Another important part is the ‘Sankalpa’. It is a resolution seed that you sow deep inside; a message to the universal self you are connected to during the practice. Setting intention, or "Sankalpa" in Sanskrit, is silently expressed at the beginning of your Yoga Nidra experience and with full heart and sentiment. You should imagine what it would be like if it were already true. Once again, you are guided to repeat your Sankalpa three times near the end of the practice, when you are totally at ease and in the fertile delta brain-wave state, before going back to the external. This is when your brain is most receptive. At a practical level, assuming you have some unwanted habits you wish to disconnect from, you can sow your Sankalpa on them. Believe it or not, it has results. “Anything in life can fail you, but not the Sankalpa made during the practice of Yoga Nidra,” says Swami Satyananda.

Many people, exhausted as they are, tend to fall asleep during the practice. This is not bad, nor does it deprive one of the benefits of Yoga Nidra. The consciousness is present, even when asleep, and everyone amazingly wakes up as soon as the instructor tells the phrase “the practice of Yoga Nidra has now complete.”

Considering the modern lifestyle of non-stop stress in the intellectual, emotional, and physical level, Yoga Nidra is really the only technique that requires minimum effort and leads to deep relaxation states. It is a guided meditation journey that can be achieved by no other method in such a short period of time.

RELATEDSetting Intention On and Off Your Mat

Yoga Nidra Instructors

Yoga instructors receive special training in order to be able to guide a Yoga Nidra session. The tone and the color of voice are special as well as the selected words that are used. A yoga and/or meditation retreat is the best place to start practicing Yoga Nidra on a daily basis. The results are really impressive.

Yoga Nidra can greatly improve the learning capacity of adults and especially children. Children are very spontaneous and, as a result, they can attune themselves to the practice more easily, gaining supreme benefits. Most of all, they maintain the ability to connect with their deeper self and keep contact with the internal center of mental balance. This is a freedom that adults have long lost.

Yoga Nidra: a Form of Hypnosis?

The practice of Yoga Nidra creates a state of withdrawal of the senses. For this reason, some think that it is a form of hypnosis. However, these are two different sciences and actually Yoga Nidra goes far beyond hypnosis. The reason is that while hypnosis is a deep sleep state, during Yoga Nidra, we maintain awareness, and we are instructed not to sleep. When we are able to maintain awareness while the senses are in complete withdrawal, we transcend the personality barriers and can go to any depth or height. Moreover, maintaining awareness means that the mind is not dominated by the instructor as it happens during a hypnosis session.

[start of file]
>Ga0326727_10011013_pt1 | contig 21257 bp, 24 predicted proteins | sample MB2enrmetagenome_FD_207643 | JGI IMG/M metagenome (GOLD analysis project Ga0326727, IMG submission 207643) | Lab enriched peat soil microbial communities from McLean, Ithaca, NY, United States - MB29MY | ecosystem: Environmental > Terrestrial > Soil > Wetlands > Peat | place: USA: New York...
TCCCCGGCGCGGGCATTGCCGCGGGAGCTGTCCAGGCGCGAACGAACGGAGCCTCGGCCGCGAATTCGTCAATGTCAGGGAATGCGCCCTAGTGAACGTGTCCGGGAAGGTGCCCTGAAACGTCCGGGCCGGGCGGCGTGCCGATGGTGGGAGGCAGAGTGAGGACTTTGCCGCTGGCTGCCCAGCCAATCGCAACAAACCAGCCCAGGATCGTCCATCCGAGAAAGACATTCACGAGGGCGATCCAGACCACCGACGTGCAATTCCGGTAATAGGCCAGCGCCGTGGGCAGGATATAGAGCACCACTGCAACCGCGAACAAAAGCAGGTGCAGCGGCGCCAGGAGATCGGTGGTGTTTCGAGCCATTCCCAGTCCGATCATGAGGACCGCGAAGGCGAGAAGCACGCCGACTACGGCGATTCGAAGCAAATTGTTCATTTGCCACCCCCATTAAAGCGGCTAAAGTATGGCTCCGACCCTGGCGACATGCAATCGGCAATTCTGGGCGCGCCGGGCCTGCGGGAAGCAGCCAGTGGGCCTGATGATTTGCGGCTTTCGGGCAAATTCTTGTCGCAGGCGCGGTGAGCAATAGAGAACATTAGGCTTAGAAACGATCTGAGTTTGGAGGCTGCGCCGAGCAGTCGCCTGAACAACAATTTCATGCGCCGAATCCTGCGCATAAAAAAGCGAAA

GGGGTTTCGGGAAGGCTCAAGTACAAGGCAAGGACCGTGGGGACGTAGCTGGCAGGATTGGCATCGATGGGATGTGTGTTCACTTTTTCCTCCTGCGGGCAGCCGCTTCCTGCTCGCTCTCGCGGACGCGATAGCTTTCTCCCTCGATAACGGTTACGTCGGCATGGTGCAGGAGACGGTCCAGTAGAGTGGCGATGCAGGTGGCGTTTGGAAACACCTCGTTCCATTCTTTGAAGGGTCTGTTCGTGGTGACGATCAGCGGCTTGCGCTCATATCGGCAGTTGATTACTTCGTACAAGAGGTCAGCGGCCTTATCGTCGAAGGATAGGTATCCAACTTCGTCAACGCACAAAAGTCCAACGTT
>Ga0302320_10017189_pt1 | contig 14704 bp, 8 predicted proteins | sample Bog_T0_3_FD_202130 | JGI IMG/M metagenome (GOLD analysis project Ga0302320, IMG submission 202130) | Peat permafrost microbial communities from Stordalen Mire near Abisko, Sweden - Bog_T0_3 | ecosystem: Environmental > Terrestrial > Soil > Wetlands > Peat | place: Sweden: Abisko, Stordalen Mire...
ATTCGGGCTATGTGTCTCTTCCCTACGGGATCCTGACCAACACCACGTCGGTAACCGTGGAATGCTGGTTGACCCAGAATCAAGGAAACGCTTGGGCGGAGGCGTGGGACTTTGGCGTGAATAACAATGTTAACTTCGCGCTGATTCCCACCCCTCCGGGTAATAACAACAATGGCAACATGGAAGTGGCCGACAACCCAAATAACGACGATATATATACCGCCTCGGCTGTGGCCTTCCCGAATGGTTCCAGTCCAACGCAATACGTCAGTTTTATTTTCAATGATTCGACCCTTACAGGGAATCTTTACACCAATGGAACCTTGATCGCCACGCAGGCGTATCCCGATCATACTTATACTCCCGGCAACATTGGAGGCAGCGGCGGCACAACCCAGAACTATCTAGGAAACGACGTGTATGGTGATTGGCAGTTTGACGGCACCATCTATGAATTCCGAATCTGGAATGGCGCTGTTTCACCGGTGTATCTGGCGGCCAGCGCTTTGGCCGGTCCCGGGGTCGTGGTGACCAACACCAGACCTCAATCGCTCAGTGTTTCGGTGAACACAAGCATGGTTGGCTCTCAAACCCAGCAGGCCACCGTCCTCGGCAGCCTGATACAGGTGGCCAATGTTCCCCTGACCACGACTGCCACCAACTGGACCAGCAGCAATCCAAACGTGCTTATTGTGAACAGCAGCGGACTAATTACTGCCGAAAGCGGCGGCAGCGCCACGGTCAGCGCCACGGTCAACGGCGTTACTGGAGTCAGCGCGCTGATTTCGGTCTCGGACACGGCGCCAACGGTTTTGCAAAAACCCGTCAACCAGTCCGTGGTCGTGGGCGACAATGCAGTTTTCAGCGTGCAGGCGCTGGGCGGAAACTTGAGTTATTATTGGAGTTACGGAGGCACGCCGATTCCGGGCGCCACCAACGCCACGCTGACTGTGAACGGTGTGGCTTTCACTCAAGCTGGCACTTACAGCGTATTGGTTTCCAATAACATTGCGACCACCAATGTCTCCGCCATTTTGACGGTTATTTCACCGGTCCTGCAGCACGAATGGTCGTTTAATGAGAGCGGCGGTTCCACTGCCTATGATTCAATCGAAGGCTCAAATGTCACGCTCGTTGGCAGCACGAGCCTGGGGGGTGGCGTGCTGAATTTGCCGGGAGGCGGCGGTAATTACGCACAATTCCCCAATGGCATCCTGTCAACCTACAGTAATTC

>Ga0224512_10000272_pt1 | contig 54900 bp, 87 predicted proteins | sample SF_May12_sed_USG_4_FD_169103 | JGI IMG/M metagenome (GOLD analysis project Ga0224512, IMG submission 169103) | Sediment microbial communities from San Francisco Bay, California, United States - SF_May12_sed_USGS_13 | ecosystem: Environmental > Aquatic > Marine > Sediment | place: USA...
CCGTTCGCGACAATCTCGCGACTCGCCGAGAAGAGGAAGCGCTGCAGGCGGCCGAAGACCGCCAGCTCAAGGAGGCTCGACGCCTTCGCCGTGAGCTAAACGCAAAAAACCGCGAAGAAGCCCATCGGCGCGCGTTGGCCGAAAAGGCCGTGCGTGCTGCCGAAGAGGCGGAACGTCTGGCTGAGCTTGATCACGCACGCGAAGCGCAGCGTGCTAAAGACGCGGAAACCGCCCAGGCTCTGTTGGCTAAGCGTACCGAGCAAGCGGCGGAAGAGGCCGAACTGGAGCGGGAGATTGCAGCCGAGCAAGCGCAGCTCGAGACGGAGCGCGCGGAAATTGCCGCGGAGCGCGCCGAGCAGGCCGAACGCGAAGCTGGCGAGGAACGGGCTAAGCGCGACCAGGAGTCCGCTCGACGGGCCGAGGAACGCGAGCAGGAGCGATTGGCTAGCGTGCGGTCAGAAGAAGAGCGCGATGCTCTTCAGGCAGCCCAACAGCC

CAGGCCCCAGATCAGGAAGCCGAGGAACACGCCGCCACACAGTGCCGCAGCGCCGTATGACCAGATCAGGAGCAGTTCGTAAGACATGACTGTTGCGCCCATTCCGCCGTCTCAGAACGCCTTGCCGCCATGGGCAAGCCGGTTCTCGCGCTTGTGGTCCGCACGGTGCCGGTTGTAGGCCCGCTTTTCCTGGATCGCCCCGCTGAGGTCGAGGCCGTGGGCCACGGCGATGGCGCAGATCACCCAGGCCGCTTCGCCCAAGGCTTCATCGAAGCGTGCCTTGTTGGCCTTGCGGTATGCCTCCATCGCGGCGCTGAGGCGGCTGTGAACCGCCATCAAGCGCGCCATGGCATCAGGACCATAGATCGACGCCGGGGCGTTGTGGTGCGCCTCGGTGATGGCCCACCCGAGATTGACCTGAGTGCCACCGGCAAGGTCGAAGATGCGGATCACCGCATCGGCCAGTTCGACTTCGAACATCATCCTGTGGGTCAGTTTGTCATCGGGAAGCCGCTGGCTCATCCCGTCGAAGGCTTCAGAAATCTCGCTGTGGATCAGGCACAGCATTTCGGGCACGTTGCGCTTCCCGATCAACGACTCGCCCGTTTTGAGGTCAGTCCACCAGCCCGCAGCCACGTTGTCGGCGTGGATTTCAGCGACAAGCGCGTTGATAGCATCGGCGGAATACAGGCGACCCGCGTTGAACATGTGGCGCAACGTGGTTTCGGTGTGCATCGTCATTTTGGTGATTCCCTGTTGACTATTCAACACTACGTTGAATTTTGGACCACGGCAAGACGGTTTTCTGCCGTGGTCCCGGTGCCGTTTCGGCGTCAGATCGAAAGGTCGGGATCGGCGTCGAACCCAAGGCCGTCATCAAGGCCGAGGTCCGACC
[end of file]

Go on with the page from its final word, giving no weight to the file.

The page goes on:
With the systematic practice of Yoga Nidra, your true nature and integrity manifests, enabling you to live in peace. You can restructure and reform your whole personality from within. Release of tension, relaxation, and peace of mind are the secret of transformation and freedom.

Along his spiritual journey, Satyaprem has particularly explored mantra yoga (Sanskrit vibrational chanting), yoga nidra (passive healing relaxation), and sankirtana yoga (group musical experience). He continues his trips to India, devoted to the spiritual quest. Satyaprem is a member of the Kirtan music group Damaru and a co-founder of YogaNature Retreats.


Ask YogaToday with Mona Godfrey: My Meditation Practice

Stress-Reducing Mango Lassi

Invincible Living with Guru Jagat: Why Yogic Practice Is so Important Right NOW

Stress-Busting Insights: Q&A with Work From Om® Founder Sarah Vaynerman

Experience the power of having your own personal yoga studio! Yoga Today is it.

Step onto the mat and into your highest potential. Start your 14-day free trial & begin your practice for life.